The top 10 highest paying tech roles in NZ in 2024

Posted March 18, 2024

Which tech roles dominate the list when it comes to New Zealand’s highest paying jobs in 2024? From BI Architects through to Cybersecurity Managers, we look into the top 10 highest paying positions for the year ahead.

10. Data & Analytics Manager

The Data & Analytics Manager specialises in collecting, analysing, and reporting on data to make informed business decisions. With data-driven decision-making being a key priority for businesses across the globe, the need for professionals with data skillsets is only growing. So much so, that Data Analysis topped the list of in-demand skills for 2024 in our More Than Money Salary Guide, seeing those who are proficient in this space raking in the big bucks as demand soars.

Expect to earn (NZ average):

Permanent – $170k per year

Contract – $133 per hour

 

9. Business Intelligence Architect

The Business Intelligence Architect plays an integral role in company success, leveraging data to obtain new customer insights, improve processes, and guide business decision-making. With data dominating the list of fastest growing skillsets in 2024 according to LinkedIn Talent Insights – think a 56% growth in professionals with Microsoft Power BI skills since 2023, and a 50% growth in Microsoft Azure – it’s clear that data is a large focus area in the market. As a result, the Business Intelligence Architect makes the cut as one of the highest paying tech positions this year.

Expect to earn (NZ average):

Permanent – $170k per year

Contract – $138 per hour

 

8. Solutions Architect

Responsible for aligning a company’s IT strategy with business goals, the Solutions Architect is tasked with identifying business needs and leveraging infrastructure, software, and systems to best meet these requirements. They should also possess strong communication skills to best implement new plans, all the while bringing other departments along for the journey. Alongside these interpersonal skills, Solutions Architects in NZ are quickly skilling up in Data Analytics, seeing a 38% growth in uptake in the last 12 months, followed by DevOps at 18%, and Microsoft Azure at 15%.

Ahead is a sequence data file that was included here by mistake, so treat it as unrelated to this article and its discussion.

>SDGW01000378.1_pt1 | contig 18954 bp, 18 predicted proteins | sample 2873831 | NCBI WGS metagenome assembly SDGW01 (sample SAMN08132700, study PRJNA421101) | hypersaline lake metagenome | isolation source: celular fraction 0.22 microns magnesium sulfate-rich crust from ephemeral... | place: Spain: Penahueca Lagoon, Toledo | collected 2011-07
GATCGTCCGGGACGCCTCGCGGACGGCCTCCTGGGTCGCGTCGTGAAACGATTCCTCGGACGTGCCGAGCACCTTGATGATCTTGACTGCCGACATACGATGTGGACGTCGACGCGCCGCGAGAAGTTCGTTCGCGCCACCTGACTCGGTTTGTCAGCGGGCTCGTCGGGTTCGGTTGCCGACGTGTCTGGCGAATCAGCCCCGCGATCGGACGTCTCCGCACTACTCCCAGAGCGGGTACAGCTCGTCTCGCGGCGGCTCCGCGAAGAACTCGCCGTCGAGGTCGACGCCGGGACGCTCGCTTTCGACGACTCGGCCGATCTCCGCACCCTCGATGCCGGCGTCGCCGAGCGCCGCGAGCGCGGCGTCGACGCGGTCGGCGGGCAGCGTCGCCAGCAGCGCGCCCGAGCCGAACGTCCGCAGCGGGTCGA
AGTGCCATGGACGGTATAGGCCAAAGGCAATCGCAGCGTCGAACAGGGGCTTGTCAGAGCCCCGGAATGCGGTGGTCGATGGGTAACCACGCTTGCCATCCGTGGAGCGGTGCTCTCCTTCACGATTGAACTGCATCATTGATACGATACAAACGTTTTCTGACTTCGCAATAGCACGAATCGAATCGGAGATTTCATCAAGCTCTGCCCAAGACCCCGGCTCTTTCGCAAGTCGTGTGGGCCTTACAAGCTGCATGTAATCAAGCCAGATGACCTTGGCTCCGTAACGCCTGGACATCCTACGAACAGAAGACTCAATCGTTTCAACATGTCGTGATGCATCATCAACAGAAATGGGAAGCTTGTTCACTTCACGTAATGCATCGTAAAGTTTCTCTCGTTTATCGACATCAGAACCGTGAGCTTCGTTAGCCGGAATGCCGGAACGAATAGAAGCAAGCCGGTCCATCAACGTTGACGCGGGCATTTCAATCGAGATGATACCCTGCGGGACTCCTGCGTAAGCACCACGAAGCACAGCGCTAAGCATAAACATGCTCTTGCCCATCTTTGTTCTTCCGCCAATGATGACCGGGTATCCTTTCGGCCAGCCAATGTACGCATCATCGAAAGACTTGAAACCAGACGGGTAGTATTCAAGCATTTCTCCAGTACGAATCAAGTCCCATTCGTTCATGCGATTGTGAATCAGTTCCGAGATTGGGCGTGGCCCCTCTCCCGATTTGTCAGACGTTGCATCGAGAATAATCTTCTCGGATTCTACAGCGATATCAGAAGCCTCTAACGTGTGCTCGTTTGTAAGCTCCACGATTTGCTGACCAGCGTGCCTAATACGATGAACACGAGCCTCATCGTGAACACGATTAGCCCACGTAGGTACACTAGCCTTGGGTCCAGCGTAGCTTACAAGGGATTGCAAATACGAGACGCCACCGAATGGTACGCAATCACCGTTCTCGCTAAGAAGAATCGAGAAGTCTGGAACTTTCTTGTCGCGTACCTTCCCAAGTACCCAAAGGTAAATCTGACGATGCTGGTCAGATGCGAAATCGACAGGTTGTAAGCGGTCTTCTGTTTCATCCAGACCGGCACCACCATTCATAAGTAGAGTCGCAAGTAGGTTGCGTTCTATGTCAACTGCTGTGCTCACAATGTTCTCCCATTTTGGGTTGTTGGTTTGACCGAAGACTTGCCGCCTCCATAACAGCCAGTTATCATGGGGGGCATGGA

Expect to earn (NZ average):

Permanent – $171k per year

Contract – $149 per hour

 

7. Agile Coach

As agile methodologies continue to permeate the market, driven by businesses prioritising efficiencies, the role of the Agile Coach becomes increasingly important. Tasked with helping organisations, teams, and individuals adopt agile practices and methods, they are responsible for embedding these values throughout the business. The industries in NZ that are after this talent most? IT Services and IT Consulting, Airlines and Aviation, Government, Telecommunications, and Banking are the top employers of Agile Coaches across the country according to LinkedIn Talent Insights.

Expect to earn (NZ average):

Permanent – $175k per year

Contract – $125 per hour

 

6. Development Manager

The Development Manager is responsible for developing growth strategies and plans for the business, and is the point of contact between customers and management, working to marry customer needs with business strengths. However, success in this position doesn’t only come through possessing technical know-how. Talent Auckland recruitment expert, Shweta Chopra, shares that leadership skills are just as important, “In our current market, there is a strong emphasis on softer skills, with someone that can inspire and help bring teams closer together”.